Michael Dummett, philosopher and social critic, is also one of the sharpest and most prominent commentators and campaigners for the fair treatment of immigrants and refugees in Britain and Europe. This book insightfully draws together his thoughts on this major issue for the first time. Exploring the confused and often highly unjust thinking about immigration, Dummett then carefully questions the principles and justifications governing state policies, pointing out that they often conflict with the rights of refugees as laid down (...)
  11.  34
    Immigration and the Constraints of Justice: Between Open Borders and Absolute Sovereignty.Ryan Pevnick - 2011 - Cambridge: Cambridge University Press.
    This book explores the constraints which justice imposes on immigration policy. Like liberal nationalists, Ryan Pevnick argues that citizens have special claims to the institutions of their states. However, the source of these special claims is located in the citizenry's ownership of state institutions rather than in a shared national identity. Citizens contribute to the construction and maintenance of institutions, and as a result they have special claims to these institutions and a limited right to exclude outsiders. Pevnick shows (...)
    Direct download  
     
    Export citation  
     
    Bookmark   37 citations  
  12. Immigration and Freedom of Association.Christopher Heath Wellman - 2008 - Ethics 119 (1):109-141.
  13.  82
    Immigrants and the Right to Stay.Joseph H. Carens - 2010 - MIT Press.
    Suggests that illegal immigrants should be offered a path to citizenship.
    Direct download (2 more)  
     
    Export citation  
     
    Bookmark   17 citations  
  14. Debating the Ethics of Immigration: Is There a Right to Exclude?Christopher Heath Wellman & Phillip Cole - 2011 - New York, US: Oup Usa.
    Do states have the right to prevent potential immigrants from crossing their borders, or should people have the freedom to migrate and settle wherever they wish? Christopher Heath Wellman and Phillip Cole develop and defend opposing answers to this timely and important question.
  15. Immigration, Global Poverty and the Right to Stay.Kieran Oberman - 2011 - Political Studies 59 (2):253-268.
    This article questions the use of immigration as a tool to counter global poverty. It argues that poor people have a human right to stay in their home state, which entitles them to receive development assistance without the necessity of migrating abroad. The article thus rejects a popular view in the philosophical literature on immigration which holds that rich states are free to choose between assisting poor people in their home states and admitting them as immigrants when fulfilling (...)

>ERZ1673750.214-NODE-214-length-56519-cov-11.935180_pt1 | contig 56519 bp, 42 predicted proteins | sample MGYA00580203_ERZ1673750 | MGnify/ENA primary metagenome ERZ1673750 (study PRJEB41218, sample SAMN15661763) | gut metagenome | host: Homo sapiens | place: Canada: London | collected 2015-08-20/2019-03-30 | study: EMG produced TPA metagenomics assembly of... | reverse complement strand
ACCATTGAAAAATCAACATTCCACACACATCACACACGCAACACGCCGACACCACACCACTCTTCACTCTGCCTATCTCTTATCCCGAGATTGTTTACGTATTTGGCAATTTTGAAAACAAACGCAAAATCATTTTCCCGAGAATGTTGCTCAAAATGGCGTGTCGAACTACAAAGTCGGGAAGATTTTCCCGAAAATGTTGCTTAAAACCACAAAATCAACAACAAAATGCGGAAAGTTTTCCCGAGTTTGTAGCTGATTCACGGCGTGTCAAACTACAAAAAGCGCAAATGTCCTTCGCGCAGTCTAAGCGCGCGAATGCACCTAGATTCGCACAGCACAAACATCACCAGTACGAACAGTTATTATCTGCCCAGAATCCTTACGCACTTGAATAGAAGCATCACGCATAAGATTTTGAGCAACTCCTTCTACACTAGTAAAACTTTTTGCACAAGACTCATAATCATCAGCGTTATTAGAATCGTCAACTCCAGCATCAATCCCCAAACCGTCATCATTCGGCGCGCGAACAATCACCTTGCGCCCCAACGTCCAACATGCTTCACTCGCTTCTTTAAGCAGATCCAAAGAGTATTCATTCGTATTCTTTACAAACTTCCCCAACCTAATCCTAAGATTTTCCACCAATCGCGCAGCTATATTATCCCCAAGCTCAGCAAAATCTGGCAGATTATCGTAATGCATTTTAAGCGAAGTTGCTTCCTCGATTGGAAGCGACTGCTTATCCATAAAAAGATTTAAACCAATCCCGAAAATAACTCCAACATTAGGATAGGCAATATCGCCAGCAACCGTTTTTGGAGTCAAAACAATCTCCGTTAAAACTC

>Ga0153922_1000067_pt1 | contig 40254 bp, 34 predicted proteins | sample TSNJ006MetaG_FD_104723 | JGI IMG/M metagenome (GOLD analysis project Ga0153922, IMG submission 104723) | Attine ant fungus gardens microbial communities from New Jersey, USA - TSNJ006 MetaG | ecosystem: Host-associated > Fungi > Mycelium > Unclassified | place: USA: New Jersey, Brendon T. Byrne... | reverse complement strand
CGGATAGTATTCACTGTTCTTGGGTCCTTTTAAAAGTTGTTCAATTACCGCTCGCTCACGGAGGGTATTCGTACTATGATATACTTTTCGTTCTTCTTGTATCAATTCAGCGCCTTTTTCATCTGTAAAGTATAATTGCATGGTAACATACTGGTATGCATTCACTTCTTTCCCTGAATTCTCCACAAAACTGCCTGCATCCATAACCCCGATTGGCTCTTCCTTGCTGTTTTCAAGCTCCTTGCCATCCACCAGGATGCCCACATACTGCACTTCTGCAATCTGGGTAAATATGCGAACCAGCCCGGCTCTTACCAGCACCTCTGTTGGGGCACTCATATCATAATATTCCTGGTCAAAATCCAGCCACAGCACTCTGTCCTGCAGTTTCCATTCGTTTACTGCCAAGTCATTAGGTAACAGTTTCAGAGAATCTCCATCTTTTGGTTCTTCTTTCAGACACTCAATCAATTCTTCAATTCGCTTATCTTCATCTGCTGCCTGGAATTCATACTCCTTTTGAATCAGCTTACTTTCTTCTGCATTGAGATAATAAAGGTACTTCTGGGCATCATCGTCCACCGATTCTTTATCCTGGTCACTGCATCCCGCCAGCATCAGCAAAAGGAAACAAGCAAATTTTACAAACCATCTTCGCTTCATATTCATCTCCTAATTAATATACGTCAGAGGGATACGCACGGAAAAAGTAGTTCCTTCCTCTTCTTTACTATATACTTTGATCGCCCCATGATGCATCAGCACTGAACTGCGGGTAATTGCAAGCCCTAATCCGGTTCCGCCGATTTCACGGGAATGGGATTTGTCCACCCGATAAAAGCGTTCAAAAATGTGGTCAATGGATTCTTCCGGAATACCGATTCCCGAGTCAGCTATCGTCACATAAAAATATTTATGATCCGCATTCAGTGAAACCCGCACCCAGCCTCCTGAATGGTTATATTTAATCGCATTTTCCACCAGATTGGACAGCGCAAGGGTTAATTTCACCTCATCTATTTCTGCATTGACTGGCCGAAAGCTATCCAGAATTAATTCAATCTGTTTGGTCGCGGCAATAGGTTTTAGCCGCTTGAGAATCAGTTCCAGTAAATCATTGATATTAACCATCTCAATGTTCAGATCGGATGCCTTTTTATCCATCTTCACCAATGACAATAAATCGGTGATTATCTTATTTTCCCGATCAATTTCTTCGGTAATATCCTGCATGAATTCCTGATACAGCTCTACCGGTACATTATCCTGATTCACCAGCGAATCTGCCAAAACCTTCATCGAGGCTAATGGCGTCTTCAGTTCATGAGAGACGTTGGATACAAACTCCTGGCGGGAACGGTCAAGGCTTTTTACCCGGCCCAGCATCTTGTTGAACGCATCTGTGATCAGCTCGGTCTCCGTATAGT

Direct download  
     
    Export citation  
     
    Bookmark   10 citations  
  16. Immigration and Borders.Shelley Wilcox - 2015 - In Andrew Fiala (ed.), Bloomsbury Companion to Political Philosophy. New York: Bloomsbury Press.
    The ethics of immigration has emerged as a topic of considerable interest among political philosophers. The subject includes normative questions related to various dimensions of global migration, including territorial admissions, admission to citizenship, and the rights and duties of noncitizen residents. The central issue in these debates is whether liberal democratic states have a moral right to restrict immigration. On one side of the issue, philosophers argue that states have a moral right to exclude immigrants in most cases. (...)
     
    Export citation  
     
    Bookmark  
  17. Immigrant Selection, Health Requirements, and Disability Discrimination.Douglas MacKay - 2018 - Journal of Ethics and Social Philosophy 14 (1).
    Australia, Canada, and New Zealand currently apply health requirements to prospective immigrants, denying residency to those with health conditions that are likely to impose an “excessive demand” on their publicly funded health and social service programs. In this paper, I investigate the charge that such policies are wrongfully discriminatory against persons with disabilities. I first provide a freedom-based account of the wrongness of discrimination according to which discrimination is wrong when and because it involves disadvantaging people in the exercise of (...)
    Direct download (8 more)  
     
    Export citation  
     
    Bookmark   5 citations  
  18. Latino Immigration and Social Change in the United States: Toward an Ethical Immigration Policy.Ian Davies - 2009 - Journal of Business Ethics 88 (S2):377 - 391.
    Approximately 47 million Latinos currently live in the United States, and nearly 25 percent of them are undocumented. The USA is a very different country from just a generation ago – culturally, socially, and demographically. Its presumed core values have been transformed largely by the changes wrought by immigration and ethnicity. A multicultural society has, in 2008, elected a multicultural president. This article examines immigration discourse, framed in terms of fear and security, and the evolution of the US (...)